What makes a great teacher? How can I achieve the title of “favorite teacher” from my students? What will make me stand out above the rest in the eyes of the students? These are questions that every new teacher asks themselves at some point during their first year of teaching. The number one answer to this question is simple: have a caring attitude towards their students and love teaching.
Peter D. Hart and Robert M. Teeter conducted a public opinion survey to find out what Americans think of the educational system, who is to blame for the problems in public schools and how to improve the quality of education throughout our nation. After reading the results of their survey and a number of other surveys on the same subject, I was not convinced by their findings. As a newly certified teacher myself, I wanted answers to these and other questions. A new survey consisting of a random sample group, of 300 which included college students, faculty, college alumni and primary and secondary school teachers, was conducted. The results are in!
The number one attribute that people feel is most important in a great teacher is a caring attitude towards the students. In the opinion of this group the order of importance of other attributes are as follows: a high interest in the job, confidence in themselves, ethical, fun and exciting personality, able to manage people, advanced degrees and last but not least, appropriately dressed for the job.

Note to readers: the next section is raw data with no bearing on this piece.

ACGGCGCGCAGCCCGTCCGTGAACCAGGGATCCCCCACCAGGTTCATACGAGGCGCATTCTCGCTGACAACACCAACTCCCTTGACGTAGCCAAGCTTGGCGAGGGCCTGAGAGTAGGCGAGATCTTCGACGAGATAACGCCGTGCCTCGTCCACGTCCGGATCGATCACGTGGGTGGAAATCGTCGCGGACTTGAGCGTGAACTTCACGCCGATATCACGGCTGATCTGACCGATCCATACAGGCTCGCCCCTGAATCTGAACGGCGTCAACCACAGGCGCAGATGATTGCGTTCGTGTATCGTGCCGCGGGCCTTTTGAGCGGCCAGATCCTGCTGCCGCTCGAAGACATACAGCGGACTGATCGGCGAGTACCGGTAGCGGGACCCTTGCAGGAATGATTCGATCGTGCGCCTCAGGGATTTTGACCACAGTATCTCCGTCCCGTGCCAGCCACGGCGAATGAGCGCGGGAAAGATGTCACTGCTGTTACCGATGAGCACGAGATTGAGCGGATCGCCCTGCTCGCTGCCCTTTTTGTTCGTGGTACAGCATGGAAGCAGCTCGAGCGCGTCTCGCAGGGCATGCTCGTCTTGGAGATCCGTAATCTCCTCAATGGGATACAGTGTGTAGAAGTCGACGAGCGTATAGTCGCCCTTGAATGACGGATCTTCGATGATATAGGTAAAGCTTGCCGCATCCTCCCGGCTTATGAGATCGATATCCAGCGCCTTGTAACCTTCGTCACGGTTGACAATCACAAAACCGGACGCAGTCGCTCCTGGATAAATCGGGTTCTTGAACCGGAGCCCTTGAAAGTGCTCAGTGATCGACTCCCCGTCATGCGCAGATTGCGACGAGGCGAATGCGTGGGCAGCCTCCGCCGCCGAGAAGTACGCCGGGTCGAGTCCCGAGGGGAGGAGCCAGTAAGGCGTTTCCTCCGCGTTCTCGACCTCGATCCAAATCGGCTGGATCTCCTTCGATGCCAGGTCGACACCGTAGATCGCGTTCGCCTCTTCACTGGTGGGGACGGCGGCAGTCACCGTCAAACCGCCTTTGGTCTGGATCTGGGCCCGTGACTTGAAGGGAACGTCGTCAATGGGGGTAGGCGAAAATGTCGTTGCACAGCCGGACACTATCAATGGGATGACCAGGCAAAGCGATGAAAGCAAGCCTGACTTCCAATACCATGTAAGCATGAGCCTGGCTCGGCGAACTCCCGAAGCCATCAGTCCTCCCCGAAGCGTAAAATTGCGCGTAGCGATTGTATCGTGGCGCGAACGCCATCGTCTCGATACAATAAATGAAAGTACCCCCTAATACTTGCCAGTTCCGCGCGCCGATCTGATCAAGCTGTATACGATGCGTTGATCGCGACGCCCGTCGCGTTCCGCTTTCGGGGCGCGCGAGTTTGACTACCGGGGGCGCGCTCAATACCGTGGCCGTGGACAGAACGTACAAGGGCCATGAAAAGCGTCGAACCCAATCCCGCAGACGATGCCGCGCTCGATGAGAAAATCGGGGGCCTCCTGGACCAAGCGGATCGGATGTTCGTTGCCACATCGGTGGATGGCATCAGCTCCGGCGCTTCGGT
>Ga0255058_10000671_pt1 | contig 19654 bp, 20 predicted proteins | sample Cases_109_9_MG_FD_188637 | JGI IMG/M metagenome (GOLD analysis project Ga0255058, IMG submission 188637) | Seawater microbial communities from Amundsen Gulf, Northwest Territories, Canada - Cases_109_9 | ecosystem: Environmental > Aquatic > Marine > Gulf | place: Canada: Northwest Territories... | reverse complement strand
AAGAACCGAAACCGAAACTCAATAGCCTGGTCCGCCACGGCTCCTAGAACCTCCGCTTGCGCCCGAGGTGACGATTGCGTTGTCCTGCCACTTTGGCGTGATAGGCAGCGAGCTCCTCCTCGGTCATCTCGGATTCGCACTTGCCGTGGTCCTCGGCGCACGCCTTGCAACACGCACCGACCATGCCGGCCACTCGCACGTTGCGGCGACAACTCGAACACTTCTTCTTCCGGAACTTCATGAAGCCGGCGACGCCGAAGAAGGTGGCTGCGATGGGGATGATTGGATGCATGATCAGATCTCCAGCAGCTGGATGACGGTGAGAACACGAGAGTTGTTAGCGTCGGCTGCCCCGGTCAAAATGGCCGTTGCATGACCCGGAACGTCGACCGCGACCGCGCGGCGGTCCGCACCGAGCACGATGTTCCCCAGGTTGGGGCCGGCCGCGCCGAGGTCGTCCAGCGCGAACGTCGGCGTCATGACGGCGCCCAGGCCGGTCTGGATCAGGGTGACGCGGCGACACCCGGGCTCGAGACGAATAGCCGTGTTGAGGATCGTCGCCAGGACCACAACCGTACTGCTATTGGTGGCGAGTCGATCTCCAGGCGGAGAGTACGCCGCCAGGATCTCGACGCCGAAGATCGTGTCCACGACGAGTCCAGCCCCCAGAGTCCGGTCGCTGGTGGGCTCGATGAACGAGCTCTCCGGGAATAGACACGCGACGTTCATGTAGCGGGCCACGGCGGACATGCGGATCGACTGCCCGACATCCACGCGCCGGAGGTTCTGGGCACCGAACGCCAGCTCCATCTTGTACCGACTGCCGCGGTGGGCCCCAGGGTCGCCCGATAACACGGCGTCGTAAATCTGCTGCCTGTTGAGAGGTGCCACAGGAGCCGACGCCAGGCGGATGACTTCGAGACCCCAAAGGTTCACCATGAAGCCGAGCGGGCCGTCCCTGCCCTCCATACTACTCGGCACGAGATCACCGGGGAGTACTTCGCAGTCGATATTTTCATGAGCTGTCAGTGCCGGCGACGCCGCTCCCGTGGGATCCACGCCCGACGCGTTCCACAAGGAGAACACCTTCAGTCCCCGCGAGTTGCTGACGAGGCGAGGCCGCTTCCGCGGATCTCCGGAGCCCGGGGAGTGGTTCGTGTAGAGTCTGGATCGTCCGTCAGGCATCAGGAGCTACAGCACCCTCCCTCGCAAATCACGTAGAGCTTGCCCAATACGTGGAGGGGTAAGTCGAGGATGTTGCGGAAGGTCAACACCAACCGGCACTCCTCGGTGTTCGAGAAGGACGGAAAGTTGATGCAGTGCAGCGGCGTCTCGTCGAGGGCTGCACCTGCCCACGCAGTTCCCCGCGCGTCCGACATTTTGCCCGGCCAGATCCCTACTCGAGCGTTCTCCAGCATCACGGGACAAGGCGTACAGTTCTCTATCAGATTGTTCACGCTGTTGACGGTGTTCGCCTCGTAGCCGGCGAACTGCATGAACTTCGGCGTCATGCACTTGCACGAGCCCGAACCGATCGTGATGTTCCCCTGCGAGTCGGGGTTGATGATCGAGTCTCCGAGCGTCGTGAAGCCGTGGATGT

Who was your favorite teacher in school and what made them stand above the rest? 83% answered it was the teacher that loved the students and encouraged them to do their best. The least favorite teacher was the one that didn’t explain things well, acted as if they didn’t care about the subject or students, were not prepared or had no discipline in the classroom.
The qualities most listed as important to becoming and being a great teacher were knowledge, strong discipline, faith in God, yourself and others, self-discipline, understanding and a willingness to listen.
According to the survey, the lack of parental involvement is a major factor contributing to the problems in our nation’s schools. There is a need to increase the number of qualified teachers in the classrooms to lower class sizes and allow teachers to give students the individual attention they need. The nation’s educational system needs major changes or a complete overhaul. The “No Child Left Behind Act” is not working for all students and needs to be revised. Teachers need to be held accountable for theirs students’ performance. Parents need to be held accountable for their kids’ performance and discipline in school. The quality of teaching and the teacher determines the quality of education. Salaries, working conditions and ongoing professional development are keys to attracting and retaining teachers, even at the cost of higher public funding (i.e. higher taxes). The lack of discipline in the classrooms is education’s greatest problem.
Our schools reflect the changes occurring in our society, community and homes. Knowing how to teach is just as important as knowing what to teach; it is not all about what you know, but also how well you convey what you know to the students. Another important quality for a good teacher is having the skills to design learning experiences that inspire and enrich children. In-depth knowledge of the subject matter is not any less important than the ability to design lesson plans and teach well. Many felt they did not receive a good educational foundation and were adequately prepared for college. Now that you know what people think what are you going to do about it?